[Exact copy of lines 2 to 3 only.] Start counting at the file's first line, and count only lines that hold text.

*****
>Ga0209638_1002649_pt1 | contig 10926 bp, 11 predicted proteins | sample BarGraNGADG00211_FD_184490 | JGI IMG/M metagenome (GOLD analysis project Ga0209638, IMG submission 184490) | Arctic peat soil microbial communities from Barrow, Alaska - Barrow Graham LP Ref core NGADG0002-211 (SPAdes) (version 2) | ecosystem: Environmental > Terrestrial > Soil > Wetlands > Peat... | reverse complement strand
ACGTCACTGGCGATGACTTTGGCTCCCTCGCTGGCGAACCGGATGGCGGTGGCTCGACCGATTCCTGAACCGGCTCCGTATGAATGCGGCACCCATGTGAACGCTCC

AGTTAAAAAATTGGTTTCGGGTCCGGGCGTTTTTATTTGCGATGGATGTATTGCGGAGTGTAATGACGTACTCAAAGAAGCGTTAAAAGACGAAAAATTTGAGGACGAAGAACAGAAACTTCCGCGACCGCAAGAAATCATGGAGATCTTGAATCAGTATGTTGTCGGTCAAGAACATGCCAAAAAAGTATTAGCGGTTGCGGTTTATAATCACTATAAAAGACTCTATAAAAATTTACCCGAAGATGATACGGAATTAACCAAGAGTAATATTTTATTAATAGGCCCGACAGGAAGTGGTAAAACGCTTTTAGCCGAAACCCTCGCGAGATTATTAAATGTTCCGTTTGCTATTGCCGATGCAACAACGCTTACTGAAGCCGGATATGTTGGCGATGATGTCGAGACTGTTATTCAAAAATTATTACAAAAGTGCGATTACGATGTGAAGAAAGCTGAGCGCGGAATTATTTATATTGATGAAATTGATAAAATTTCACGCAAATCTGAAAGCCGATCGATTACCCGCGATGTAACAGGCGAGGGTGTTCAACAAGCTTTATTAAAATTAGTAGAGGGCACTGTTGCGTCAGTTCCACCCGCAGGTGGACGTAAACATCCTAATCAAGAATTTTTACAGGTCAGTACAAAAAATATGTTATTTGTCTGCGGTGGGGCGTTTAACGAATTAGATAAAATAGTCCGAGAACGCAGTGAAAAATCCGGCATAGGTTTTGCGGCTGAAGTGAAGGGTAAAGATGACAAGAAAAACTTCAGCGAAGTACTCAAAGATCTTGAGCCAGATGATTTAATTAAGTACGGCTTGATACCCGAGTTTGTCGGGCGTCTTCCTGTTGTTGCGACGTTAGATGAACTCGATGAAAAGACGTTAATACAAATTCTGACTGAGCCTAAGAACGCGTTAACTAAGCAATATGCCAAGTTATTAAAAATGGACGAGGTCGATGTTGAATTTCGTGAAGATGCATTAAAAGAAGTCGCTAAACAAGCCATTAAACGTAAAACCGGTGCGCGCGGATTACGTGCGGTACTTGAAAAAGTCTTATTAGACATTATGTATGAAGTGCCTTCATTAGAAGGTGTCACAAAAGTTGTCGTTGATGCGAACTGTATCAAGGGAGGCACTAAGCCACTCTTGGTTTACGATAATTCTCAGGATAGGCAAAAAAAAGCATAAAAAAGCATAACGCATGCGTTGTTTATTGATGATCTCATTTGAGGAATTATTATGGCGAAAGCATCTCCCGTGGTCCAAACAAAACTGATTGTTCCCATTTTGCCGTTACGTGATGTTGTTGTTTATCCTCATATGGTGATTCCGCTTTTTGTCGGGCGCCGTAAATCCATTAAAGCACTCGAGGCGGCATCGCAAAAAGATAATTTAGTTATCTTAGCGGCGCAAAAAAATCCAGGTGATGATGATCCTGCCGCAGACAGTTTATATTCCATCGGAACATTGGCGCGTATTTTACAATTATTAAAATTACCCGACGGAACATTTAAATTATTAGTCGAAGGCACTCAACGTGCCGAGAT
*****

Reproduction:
ACGTCACTGGCGATGACTTTGGCTCCCTCGCTGGCGAACCGGATGGCGGTGGCTCGACCGATTCCTGAACCGGCTCCGTATGAATGCGGCACCCATGTGAACGCTCC

AGTTAAAAAATTGGTTTCGGGTCCGGGCGTTTTTATTTGCGATGGATGTATTGCGGAGTGTAATGACGTACTCAAAGAAGCGTTAAAAGACGAAAAATTTGAGGACGAAGAACAGAAACTTCCGCGACCGCAAGAAATCATGGAGATCTTGAATCAGTATGTTGTCGGTCAAGAACATGCCAAAAAAGTATTAGCGGTTGCGGTTTATAATCACTATAAAAGACTCTATAAAAATTTACCCGAAGATGATACGGAATTAACCAAGAGTAATATTTTATTAATAGGCCCGACAGGAAGTGGTAAAACGCTTTTAGCCGAAACCCTCGCGAGATTATTAAATGTTCCGTTTGCTATTGCCGATGCAACAACGCTTACTGAAGCCGGATATGTTGGCGATGATGTCGAGACTGTTATTCAAAAATTATTACAAAAGTGCGATTACGATGTGAAGAAAGCTGAGCGCGGAATTATTTATATTGATGAAATTGATAAAATTTCACGCAAATCTGAAAGCCGATCGATTACCCGCGATGTAACAGGCGAGGGTGTTCAACAAGCTTTATTAAAATTAGTAGAGGGCACTGTTGCGTCAGTTCCACCCGCAGGTGGACGTAAACATCCTAATCAAGAATTTTTACAGGTCAGTACAAAAAATATGTTATTTGTCTGCGGTGGGGCGTTTAACGAATTAGATAAAATAGTCCGAGAACGCAGTGAAAAATCCGGCATAGGTTTTGCGGCTGAAGTGAAGGGTAAAGATGACAAGAAAAACTTCAGCGAAGTACTCAAAGATCTTGAGCCAGATGATTTAATTAAGTACGGCTTGATACCCGAGTTTGTCGGGCGTCTTCCTGTTGTTGCGACGTTAGATGAACTCGATGAAAAGACGTTAATACAAATTCTGACTGAGCCTAAGAACGCGTTAACTAAGCAATATGCCAAGTTATTAAAAATGGACGAGGTCGATGTTGAATTTCGTGAAGATGCATTAAAAGAAGTCGCTAAACAAGCCATTAAACGTAAAACCGGTGCGCGCGGATTACGTGCGGTACTTGAAAAAGTCTTATTAGACATTATGTATGAAGTGCCTTCATTAGAAGGTGTCACAAAAGTTGTCGTTGATGCGAACTGTATCAAGGGAGGCACTAAGCCACTCTTGGTTTACGATAATTCTCAGGATAGGCAAAAAAAAGCATAAAAAAGCATAACGCATGCGTTGTTTATTGATGATCTCATTTGAGGAATTATTATGGCGAAAGCATCTCCCGTGGTCCAAACAAAACTGATTGTTCCCATTTTGCCGTTACGTGATGTTGTTGTTTATCCTCATATGGTGATTCCGCTTTTTGTCGGGCGCCGTAAATCCATTAAAGCACTCGAGGCGGCATCGCAAAAAGATAATTTAGTTATCTTAGCGGCGCAAAAAAATCCAGGTGATGATGATCCTGCCGCAGACAGTTTATATTCCATCGGAACATTGGCGCGTATTTTACAATTATTAAAATTACCCGACGGAACATTTAAATTATTAGTCGAAGGCACTCAACGTGCCGAGAT